Horror in the East (2000): Part 01 – Turning Against the West


Introduction

Horror in the East: Japan and the Atrocities of World War II (2000) is a two-part BBC documentary film that examines certain actions, including atrocities, and attitudes, of the Imperial Japanese Army in the lead up to and during World War II.

The film also examines attitudes held by the British and Americans, toward the Japanese.

Part of the BBC History of World War II collection (1989-2005).

Outline (General)

In the First World War the Japanese fought on the same side as the British and captured German soldiers who were fighting in Asia. They were treated well, even, following an Imperial Order of 1882, ‘as guests’. The question arises: “How could the Japanese behave with such kindness towards their prisoners in World War I and then, less than thirty years later, act with such cruelty?”

Outline (Part 01)

Part 02 here.

In the opening decades of the twentieth century Japan appeared enthusiastically to adopt western values, ‘from dancing to democracy’. As far back as 1885 a Japanese academic had coined what became a popular slogan – Abandon Asia, go for the West. Crown Prince Hirohito had visited London in the early 1920s.

Like the rest of the country, the Japanese monarchy was changing too – but not in a way that made it resemble Western royalty. In the 1920s the Japanese were being taught that their emperor, living in a 280-acre (1.1 km2) park in central Tokyo, was more than just a mere human being – he was called a living god. Children were educated to think of the emperor as a god in the form of a human being. In Japan it was in the interests of one group more than any other that the emperor be perceived as an all powerful living god – the armed forces. Only ultimately accountable to their supreme commander Hirohito, as long as they acted in the name of their ‘divine’ emperor, elected Japanese politicians found it almost impossible to control them – and by the late 1920s many within the army thought that Japan should act decisively, and expand. Masatake Okumiya (Japanese Imperial Navy): “Japan’s population was increasing – its natural resources could not sustain such an increase. Ideally we hoped to receive co-operation from other countries to solve the problem but, back then, the world was under the control of the west and a peaceful solution seemed impossible. We decided, as Britain, America and France had done in the past from time to time, to use force to solve the problem.” By the early 1930s western countries had colonised much of Asia.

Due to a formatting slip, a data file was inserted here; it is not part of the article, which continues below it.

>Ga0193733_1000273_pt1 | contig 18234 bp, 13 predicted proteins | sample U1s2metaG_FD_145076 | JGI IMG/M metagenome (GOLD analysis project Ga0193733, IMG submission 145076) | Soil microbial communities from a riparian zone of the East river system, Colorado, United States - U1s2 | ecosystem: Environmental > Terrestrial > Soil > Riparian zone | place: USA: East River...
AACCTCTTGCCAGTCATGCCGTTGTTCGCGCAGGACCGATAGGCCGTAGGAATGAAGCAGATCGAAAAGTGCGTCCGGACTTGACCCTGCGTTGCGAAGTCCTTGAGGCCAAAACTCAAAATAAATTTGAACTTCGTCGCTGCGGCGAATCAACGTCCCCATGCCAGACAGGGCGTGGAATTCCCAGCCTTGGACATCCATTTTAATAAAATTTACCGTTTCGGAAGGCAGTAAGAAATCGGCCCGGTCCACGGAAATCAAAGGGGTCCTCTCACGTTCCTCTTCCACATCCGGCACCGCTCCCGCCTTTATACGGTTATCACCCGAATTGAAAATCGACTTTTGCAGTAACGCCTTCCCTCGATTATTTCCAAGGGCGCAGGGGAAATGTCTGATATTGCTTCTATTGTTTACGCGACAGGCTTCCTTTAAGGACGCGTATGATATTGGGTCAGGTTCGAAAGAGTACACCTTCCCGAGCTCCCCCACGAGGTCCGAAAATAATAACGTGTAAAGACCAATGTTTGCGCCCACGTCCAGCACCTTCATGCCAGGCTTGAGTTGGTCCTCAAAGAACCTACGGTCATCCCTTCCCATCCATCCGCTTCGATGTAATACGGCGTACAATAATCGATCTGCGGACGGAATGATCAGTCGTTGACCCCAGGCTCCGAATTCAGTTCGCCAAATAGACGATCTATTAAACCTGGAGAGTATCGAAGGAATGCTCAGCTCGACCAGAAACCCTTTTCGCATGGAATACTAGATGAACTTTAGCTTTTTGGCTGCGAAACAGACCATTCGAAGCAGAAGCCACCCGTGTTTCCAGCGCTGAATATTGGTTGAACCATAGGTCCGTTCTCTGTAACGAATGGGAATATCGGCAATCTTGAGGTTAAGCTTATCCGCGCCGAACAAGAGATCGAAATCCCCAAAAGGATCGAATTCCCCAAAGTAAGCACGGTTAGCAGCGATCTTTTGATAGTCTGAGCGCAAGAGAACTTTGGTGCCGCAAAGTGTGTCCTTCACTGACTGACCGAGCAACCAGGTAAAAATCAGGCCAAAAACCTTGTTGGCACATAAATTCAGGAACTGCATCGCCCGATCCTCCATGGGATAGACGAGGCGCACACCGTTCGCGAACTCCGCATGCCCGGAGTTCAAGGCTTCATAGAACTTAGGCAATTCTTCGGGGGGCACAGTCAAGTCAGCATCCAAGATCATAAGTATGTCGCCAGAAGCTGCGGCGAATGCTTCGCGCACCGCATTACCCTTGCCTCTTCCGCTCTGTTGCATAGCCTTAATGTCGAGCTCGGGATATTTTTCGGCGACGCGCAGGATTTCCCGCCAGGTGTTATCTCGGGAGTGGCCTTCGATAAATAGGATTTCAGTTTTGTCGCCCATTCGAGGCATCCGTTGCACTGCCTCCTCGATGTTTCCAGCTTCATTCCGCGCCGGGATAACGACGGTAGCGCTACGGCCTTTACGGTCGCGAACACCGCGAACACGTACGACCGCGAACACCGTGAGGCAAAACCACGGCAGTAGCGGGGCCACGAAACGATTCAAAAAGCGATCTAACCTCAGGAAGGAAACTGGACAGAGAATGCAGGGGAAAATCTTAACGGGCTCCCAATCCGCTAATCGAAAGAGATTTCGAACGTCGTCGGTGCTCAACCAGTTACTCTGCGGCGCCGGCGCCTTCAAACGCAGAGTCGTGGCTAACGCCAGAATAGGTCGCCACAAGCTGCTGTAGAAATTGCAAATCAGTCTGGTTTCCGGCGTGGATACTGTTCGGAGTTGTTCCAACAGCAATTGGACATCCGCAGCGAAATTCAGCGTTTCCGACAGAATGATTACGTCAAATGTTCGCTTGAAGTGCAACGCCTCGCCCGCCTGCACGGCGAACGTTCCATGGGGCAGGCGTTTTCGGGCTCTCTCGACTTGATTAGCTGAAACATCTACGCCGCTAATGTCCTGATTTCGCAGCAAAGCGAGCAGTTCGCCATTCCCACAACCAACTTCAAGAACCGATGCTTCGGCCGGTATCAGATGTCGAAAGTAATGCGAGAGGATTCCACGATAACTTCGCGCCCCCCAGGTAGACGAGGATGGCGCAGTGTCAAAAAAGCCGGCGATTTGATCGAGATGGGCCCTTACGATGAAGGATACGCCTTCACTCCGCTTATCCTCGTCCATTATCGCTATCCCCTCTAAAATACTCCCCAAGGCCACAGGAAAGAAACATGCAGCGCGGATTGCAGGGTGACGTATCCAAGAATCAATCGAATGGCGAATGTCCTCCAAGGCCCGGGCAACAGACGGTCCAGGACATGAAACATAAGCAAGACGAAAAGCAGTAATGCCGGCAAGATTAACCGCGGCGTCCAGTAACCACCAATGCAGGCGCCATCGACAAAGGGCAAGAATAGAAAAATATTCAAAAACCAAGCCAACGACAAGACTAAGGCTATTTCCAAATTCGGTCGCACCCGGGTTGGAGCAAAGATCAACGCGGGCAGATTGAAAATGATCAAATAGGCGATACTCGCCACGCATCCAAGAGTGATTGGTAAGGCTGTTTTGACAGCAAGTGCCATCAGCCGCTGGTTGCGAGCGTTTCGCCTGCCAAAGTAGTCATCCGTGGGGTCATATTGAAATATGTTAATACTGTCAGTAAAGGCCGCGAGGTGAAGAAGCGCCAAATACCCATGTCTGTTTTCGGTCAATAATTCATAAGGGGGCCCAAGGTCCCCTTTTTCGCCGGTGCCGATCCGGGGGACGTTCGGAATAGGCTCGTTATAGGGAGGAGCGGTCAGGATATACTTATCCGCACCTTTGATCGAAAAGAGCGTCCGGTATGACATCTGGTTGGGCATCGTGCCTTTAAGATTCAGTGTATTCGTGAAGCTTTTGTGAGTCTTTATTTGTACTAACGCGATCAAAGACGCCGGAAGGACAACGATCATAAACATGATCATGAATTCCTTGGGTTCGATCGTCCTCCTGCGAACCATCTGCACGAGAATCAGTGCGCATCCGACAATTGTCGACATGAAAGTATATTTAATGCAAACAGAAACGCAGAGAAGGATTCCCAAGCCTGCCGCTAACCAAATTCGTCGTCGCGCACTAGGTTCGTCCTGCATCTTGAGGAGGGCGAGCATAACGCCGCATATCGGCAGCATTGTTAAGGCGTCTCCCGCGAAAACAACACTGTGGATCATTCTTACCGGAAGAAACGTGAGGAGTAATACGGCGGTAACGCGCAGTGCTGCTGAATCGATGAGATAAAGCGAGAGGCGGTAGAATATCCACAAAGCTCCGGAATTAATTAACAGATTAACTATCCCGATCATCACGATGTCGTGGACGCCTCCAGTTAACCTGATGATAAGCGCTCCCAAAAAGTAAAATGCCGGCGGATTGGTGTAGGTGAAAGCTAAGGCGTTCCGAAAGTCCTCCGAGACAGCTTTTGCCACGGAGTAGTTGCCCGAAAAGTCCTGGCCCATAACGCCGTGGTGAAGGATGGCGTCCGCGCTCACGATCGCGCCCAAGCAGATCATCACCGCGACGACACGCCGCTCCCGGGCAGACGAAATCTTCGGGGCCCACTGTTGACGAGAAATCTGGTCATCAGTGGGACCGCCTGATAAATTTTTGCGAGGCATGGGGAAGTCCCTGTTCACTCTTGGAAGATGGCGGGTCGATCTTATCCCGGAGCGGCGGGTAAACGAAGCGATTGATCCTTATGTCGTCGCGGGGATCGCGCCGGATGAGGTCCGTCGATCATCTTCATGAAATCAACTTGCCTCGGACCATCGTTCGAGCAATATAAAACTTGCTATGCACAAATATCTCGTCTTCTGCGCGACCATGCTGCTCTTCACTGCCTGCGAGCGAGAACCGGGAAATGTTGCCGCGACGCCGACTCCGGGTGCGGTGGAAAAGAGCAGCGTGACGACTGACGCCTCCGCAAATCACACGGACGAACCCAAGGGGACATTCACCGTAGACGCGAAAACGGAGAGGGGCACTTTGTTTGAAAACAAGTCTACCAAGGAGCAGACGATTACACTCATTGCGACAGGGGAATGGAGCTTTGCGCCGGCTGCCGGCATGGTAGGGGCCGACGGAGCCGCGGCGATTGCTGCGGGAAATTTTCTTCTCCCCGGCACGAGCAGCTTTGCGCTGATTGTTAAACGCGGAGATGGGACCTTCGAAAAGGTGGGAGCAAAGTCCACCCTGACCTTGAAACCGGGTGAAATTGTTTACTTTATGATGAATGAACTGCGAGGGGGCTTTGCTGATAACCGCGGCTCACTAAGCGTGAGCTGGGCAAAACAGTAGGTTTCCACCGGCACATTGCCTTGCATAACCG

Britain – Hong Kong, Burma, Malaya; Holland – Dutch East Indies; U.S – Philippines; France – French Indochina.